Search Results: Second Vatican Council

If there are more than 100 matches, only the first 100 are displayed here.

  • RELIGION

    Sex and power in the church

    • Frank Brennan
    • 13 April 2009
    4 Comments

    Bishop Geoffrey Robinson's book is an invitation to put fear behind us. Given the treatment it has received by people who should have known better, it has become an icon; a call to conversation without fear.

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  • RELIGION

    St Mary's quite contrary

    • Neil Ormerod
    • 25 March 2009
    44 Comments

    The parish acts as a beacon in social justice and inclusion. It is hard to see why they can't do this without breaking the Church's rules. Dorothy Day of the Catholic Worker Movement managed to marry social activism with a conservative religious life.

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  • ARTS AND CULTURE

    Adelaide's 'pivotal' bishop

    • Greg O'Kelly
    • 13 March 2009
    5 Comments

    The decades spanning the 1920s–1970s were times of intense change for Australia and the Church. Post war immigration, the Labor split, the Vietnam War and Vatican II all occurred during 'Matty' Beovich's time as Archbishop of Adelaide.

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  • AUSTRALIA

    Dissident bishops and the case for church unity

    • Andrew Hamilton
    • 02 February 2009
    19 Comments

    Pope Benedict's decision to lift the excommunication of four dissident Bishops has caused controversy. The decision raises wider questions about the unity of the Catholic Church, which bear on a current conflict within the Church in Brisbane.

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  • RELIGION

    How to talk to students

    • Andrew Hamilton
    • 11 December 2008
    9 Comments

    Church political pressure works against engaging young people in meaningful conversation. The value of conversation is often seen to lie less in the search for truth than in articulating positions.

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  • RELIGION

    Poor man's pioneer

    • Andrew Hamilton
    • 28 November 2008
    21 Comments

    For many young Catholics in the 1960s the defining issue was poverty. An idealistic social activism was part the contemporary culture. Brian Stoney, who died last week, was a significant figure in shaping ways of accompanying the poor.

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  • RELIGION

    Educating leaders for the contemporary Australian Church

    • Frank Brennan
    • 06 October 2008

    'Lee and Christine Rush are your average Ozzie couple, except that their teenage son Scott is on death row in Bali having been convicted of being a hapless drug mule. It will not go down well on the streets of Jakarta if Australians are baying for the blood of the Bali bombers one month and then pleading to save our sons and daughters the next month.'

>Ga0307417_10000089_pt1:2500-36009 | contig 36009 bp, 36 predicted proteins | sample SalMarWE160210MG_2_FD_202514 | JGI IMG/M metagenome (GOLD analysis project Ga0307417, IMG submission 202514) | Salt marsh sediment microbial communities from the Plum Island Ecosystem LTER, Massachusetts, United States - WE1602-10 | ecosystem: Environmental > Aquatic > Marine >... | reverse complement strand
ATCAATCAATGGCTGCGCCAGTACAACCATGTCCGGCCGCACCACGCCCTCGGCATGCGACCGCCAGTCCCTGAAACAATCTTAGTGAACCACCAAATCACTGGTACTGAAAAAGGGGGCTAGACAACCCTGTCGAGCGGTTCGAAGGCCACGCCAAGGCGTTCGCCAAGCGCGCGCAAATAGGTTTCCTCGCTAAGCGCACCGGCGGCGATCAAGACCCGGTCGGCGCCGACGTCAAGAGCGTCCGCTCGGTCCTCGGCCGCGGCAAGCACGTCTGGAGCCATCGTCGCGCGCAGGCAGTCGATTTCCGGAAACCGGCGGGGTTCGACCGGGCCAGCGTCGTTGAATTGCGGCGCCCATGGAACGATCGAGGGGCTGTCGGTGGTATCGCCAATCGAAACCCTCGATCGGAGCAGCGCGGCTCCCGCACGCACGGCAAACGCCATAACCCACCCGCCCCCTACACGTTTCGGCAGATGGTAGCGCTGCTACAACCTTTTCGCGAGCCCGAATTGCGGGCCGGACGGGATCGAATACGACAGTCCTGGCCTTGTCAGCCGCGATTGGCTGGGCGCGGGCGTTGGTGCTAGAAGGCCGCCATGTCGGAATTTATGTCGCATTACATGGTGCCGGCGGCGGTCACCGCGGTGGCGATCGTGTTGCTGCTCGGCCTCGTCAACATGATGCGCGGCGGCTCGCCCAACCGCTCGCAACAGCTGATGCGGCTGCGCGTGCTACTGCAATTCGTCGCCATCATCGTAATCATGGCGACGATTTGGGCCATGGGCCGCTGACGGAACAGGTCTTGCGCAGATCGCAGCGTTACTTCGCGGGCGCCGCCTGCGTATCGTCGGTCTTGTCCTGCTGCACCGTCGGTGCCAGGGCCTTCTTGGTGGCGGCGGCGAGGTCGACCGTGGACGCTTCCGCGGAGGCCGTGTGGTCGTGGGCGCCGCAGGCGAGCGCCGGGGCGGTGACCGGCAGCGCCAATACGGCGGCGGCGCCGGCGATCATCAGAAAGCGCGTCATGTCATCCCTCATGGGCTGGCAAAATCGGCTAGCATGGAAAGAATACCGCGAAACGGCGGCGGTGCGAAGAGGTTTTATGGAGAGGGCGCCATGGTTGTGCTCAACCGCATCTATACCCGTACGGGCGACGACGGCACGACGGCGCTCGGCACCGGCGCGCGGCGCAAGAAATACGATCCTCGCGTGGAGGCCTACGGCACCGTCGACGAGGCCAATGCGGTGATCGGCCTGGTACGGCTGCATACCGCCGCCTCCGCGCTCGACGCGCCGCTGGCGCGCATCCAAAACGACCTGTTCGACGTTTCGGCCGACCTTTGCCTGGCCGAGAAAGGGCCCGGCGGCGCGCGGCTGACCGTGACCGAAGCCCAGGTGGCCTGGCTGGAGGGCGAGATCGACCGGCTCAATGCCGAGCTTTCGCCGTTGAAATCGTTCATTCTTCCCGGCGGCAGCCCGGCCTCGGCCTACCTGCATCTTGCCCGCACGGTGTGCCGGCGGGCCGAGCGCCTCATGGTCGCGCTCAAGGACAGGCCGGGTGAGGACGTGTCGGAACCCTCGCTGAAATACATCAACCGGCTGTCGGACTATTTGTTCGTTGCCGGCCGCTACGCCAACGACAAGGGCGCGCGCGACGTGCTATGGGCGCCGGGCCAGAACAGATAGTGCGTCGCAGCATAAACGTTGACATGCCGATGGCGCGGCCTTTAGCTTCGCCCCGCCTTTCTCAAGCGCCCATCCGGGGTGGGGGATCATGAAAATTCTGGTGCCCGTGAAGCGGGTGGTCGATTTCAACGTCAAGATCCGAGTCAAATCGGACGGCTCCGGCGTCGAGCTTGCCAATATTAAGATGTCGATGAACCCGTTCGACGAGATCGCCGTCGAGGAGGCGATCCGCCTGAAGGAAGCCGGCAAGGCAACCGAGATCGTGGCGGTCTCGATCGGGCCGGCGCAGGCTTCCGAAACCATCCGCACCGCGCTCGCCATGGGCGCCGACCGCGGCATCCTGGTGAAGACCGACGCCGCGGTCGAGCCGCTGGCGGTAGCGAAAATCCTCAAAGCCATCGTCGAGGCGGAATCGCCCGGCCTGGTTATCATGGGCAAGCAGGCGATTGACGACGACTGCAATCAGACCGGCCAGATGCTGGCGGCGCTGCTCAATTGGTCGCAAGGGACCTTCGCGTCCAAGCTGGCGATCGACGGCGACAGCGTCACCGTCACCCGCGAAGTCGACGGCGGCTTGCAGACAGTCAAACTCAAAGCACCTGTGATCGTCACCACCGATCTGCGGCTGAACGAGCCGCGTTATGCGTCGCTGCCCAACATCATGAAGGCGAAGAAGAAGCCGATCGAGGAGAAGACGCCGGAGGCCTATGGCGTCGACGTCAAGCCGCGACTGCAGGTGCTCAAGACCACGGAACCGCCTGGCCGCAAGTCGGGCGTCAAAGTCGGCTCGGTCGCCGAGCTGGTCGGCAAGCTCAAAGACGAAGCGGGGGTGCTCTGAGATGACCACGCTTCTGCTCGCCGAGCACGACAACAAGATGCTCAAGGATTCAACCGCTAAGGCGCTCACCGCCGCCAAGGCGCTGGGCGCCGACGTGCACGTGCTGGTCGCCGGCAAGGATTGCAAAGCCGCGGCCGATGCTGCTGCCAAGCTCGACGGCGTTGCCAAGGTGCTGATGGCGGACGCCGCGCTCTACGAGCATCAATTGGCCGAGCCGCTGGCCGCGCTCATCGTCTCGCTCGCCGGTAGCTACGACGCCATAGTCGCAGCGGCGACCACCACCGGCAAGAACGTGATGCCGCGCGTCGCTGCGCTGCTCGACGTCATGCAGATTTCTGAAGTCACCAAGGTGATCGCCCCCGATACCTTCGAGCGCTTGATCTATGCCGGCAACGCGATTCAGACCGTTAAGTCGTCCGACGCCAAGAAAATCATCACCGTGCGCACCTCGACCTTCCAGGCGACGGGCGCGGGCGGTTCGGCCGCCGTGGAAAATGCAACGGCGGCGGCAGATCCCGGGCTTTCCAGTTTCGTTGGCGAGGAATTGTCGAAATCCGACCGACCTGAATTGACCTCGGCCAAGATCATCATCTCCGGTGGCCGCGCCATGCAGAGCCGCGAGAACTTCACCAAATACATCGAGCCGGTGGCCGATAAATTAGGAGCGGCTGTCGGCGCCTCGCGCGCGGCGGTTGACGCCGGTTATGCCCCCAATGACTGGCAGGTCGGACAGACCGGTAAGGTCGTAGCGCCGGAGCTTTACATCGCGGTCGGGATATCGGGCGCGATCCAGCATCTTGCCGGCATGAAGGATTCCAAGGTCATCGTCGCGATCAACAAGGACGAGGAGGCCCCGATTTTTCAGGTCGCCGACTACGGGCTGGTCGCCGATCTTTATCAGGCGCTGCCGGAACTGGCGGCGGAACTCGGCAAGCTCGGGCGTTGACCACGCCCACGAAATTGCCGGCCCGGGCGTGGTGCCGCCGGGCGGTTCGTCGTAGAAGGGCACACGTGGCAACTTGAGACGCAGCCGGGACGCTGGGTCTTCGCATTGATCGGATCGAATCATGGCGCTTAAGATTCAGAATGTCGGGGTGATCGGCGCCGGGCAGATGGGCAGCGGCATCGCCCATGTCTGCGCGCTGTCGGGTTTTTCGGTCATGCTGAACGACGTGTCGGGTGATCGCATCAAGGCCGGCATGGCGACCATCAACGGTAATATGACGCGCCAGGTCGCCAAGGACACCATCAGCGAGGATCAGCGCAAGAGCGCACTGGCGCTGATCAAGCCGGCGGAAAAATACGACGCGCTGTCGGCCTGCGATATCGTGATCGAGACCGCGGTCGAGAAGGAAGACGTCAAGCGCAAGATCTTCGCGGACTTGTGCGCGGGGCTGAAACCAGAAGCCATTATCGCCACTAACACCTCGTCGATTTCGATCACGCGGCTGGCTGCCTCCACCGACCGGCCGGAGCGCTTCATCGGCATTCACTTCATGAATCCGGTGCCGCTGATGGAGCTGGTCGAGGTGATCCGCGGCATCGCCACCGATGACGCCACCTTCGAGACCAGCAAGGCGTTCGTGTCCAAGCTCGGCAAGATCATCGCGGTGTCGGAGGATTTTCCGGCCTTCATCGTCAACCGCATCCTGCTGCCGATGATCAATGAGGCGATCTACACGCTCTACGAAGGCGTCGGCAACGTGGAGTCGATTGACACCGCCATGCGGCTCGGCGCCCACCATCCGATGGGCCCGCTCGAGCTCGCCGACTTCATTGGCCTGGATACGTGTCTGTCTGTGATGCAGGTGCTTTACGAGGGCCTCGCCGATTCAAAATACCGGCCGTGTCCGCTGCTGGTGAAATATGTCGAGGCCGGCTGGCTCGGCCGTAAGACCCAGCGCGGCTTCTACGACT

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  • ARTS AND CULTURE

    Pope invokes 'spirituality of the land'

    • Chris McGillion
    • 16 July 2008
    3 Comments

    Australians see themselves more as a sunburnt people than as people of a sunburnt country. The Aboriginal smoking ceremony during the Papal Mass introduced a distinctive spirituality where reflection upon the physical environment is key. (April 1995)

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  • RELIGION

    The terror that ended World War II

    • Frank Brennan
    • 24 June 2008
    9 Comments

    Many Australians still believe US President Harry Truman made the right decision in authorising the dropping of atomic bombs on Hiroshima and Nagasaki. Philosopher Michael Walzer calls it an act of terrorism designed 'to spread fear across a nation and force the surrender of its government'.

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  • RELIGION

    Frank Brennan's Cardinal Newman Lecture, March 2008

    • Frank Brennan
    • 24 June 2008

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  • RELIGION

    Ecumenical roads no longer lead to Rome

    • Andrew Hamilton
    • 25 July 2007
    24 Comments

    Contrary to what Catholics would once have said, ecumenism does not seek the return of other churches to Rome. The priority for each church is to reflect seriously on what Christ demands of it and its members.

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  • RELIGION

    Dialogue threatened with extinction

    • James McEvoy
    • 27 June 2007

    A strong theme of 20th century philosophy and social science is humans as 'dialogical' beings. Our sense of self is defined only in relationship with others, and the other is understood on his or her own terms. But in recent years, this view of the world has been contested.

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